In 1957, it was discovered that the “extinct” volcano at the heart of the island burped up a significant amount of lava and created a whole new section of island. This flat, low lying section of island was possibly the one thing they had been looking for to place a weather station. An expedition to explore that possibility was put together in 1964.

On Easter morning in 1964, the South African ship R.S.A. and the Royal Navy’s Antarctic ice vessel HMS Protector rendezvoused at the coordinates of the island. They had to wait three days for the winds to drop below 50 knots (About 60 mph), so they could safely get a helicopter into the air.

When they landed, it took only moments to find something most peculiar. About 200 yards into the island, surrounded by fur seals in a small lagoon, there was a boat. Swamped and riding low to the gunwales, but still seaworthy, lay an unmarked lifeboat. This was a thousand miles from any shipping lanes or any land. There were also two small oars and a floatation tank that had been split open and flattened. There was no other sign of humans. The expedition searched the rest of the accessible island and found no remains or signs of even momentary occupation.

When the next expedition came some years later, the boat was gone.

This poses so many questions for which there are so few answers. Was this lifeboat manned when it ran into the island? It would seem so, as the boat was so far from the actual shore. So far that it must have been dragged by hand. Add to that, the oars were placed to the side and there was the modified floatation tank. There are no recorded shipwrecks in that area, and once again, this was far from any conventional shipping lanes… How long could someone survive on a lifeboat in those terrible subzero oceanic storms? Long enough to make a thousand mile journey?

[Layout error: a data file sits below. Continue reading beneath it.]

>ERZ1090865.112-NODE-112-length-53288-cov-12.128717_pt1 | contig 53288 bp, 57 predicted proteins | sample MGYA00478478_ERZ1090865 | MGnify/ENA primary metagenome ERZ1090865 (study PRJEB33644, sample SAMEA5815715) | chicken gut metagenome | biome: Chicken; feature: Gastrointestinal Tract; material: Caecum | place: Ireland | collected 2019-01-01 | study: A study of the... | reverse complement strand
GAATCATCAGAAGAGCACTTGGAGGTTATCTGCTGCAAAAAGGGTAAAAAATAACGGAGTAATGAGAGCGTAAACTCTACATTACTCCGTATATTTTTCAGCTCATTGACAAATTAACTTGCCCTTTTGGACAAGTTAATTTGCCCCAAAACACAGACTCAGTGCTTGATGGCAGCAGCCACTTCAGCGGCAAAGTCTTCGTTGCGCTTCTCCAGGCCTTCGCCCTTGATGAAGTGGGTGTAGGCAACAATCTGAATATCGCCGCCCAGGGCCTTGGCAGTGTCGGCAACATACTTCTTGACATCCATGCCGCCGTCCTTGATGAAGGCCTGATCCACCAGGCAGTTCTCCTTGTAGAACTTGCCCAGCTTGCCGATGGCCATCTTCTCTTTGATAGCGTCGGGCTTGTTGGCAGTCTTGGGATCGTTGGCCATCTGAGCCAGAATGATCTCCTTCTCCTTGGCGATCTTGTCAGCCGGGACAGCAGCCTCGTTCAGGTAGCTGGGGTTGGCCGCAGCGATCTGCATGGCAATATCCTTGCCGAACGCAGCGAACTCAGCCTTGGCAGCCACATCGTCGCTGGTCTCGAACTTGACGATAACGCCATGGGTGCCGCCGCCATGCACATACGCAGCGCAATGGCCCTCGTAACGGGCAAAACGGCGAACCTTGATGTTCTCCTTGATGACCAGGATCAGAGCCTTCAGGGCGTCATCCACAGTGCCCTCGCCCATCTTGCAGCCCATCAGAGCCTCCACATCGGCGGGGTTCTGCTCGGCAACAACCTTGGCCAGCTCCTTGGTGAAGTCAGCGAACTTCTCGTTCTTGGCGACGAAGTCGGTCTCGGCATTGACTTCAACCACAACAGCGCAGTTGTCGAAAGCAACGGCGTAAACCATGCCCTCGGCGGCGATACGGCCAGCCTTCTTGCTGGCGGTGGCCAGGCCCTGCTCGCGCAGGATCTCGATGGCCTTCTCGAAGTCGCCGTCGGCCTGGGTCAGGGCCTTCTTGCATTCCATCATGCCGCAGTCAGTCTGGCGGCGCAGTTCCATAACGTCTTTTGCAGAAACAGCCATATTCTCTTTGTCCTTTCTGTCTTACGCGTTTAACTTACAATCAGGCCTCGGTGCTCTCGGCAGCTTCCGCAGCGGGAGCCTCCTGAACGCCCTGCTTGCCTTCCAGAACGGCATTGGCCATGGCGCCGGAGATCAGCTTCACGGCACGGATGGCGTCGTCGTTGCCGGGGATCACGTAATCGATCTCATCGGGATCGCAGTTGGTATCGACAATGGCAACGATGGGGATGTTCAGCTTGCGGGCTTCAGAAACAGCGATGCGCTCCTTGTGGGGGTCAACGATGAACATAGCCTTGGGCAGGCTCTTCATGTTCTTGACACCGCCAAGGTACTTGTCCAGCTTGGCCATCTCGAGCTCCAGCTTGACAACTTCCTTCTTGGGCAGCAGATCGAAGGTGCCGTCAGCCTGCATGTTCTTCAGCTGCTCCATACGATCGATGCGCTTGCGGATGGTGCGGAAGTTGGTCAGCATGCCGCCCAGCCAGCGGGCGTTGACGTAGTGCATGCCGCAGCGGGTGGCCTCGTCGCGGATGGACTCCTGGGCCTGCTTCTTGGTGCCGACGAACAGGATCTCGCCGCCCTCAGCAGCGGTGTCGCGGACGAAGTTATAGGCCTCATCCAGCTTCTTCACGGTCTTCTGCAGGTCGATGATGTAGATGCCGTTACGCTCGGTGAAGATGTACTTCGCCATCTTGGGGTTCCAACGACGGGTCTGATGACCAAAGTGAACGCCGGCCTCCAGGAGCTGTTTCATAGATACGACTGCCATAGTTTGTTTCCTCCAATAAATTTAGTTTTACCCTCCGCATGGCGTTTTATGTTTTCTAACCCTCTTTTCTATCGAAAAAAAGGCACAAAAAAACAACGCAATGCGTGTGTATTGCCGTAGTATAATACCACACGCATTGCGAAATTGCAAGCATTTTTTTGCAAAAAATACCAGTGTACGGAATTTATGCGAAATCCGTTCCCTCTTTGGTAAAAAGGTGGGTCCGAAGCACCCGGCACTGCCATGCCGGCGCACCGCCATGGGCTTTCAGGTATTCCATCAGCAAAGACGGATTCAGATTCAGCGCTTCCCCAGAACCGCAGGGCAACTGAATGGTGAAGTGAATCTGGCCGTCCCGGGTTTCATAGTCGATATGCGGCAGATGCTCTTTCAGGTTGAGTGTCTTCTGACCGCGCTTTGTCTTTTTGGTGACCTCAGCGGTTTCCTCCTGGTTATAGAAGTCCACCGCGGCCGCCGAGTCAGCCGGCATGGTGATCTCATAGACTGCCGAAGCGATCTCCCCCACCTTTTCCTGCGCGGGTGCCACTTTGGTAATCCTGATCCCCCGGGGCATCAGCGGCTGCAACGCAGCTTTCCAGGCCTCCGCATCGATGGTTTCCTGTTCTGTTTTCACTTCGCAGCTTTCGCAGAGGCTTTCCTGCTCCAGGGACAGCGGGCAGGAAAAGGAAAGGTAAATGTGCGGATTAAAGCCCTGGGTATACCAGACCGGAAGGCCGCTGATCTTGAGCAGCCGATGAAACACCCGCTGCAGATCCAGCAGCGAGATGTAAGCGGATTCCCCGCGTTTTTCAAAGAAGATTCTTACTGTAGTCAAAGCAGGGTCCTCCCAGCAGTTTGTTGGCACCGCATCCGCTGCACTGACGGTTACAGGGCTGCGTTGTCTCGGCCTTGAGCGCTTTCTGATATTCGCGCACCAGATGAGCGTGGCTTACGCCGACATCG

And what happened to them when they got there?

There is no scenario that works. No line of thought that makes sense. No plausible explanation. And now, there is no way to know, as the evidence has vanished.

If you liked this mystery, and would like a mystery that you can actually solve, come try out one of our interactive mystery shows with The Murder Mystery Company at a crime scene near you!

Mysteries of the Bermuda Triangle

Greetings from The Murder Mystery Company, where we are tackling our next unsolved mystery: the very strange case of the Bermuda Triangle. Though there are many critics who say all the incidents, disappearances, and deaths in the Bermuda Triangle are just regular dangers and losses of life on the ocean, it can’t be denied that there are definitely some unanswered questions, and more than a enough mystery to catch the attention of the public, and become the massive legend and attraction it is today.

Not only are there mysteries surrounding the tragedies that occurred within the Triangle itself, but there have been some very strange happenings concerning the triangle outside of its borders. On April 13th, 1975, in Fort Lauderdale, on radio station WFTL, Ray Smithers Bermuda Triangle researcher and radio DJ was in the middle of a Bermuda Triangle themed show. Hundreds of phone calls were coming in to ask questions, make comments, and share their Bermuda Triangle stories with Smithers.

Suddenly all of the phone calls were cut off. Smithers tried to answer the phone five times. Five cut off phone calls later a mysterious caller with a strange voice began talking about the “aura” of Earth being the Bermuda Triangle. This phantom caller claimed it was a sort of communication window used by The Millionth Council, of which there is no record or previous knowledge. Many, many listeners contacted the radio station after this bizarre event, sharing similar experiences of bad feelings and feeling strange while listening to the mystery caller. It was never debunked or explained.

There is no concrete proof as to why so many strange things seem to happen in this area. Is it aliens? The lost city of Atlantis? Strange magnetic storms? Outgassing of methane bubbles from the ocean floor playing havoc with floating vessels? Planes that were perfectly fine have gone missing, and boats have faced walls of fog that made it hard for the passengers to breathe. Many people have reported that their navigational equipment failed or malfunctioned while flying or boating through the area.

One thing we can be sure of, is that it won’t be solved anytime soon. As long as vehicles and people keep disappearing and compasses keep malfunctioning, people will keep believing. Is there something there? The world may never know.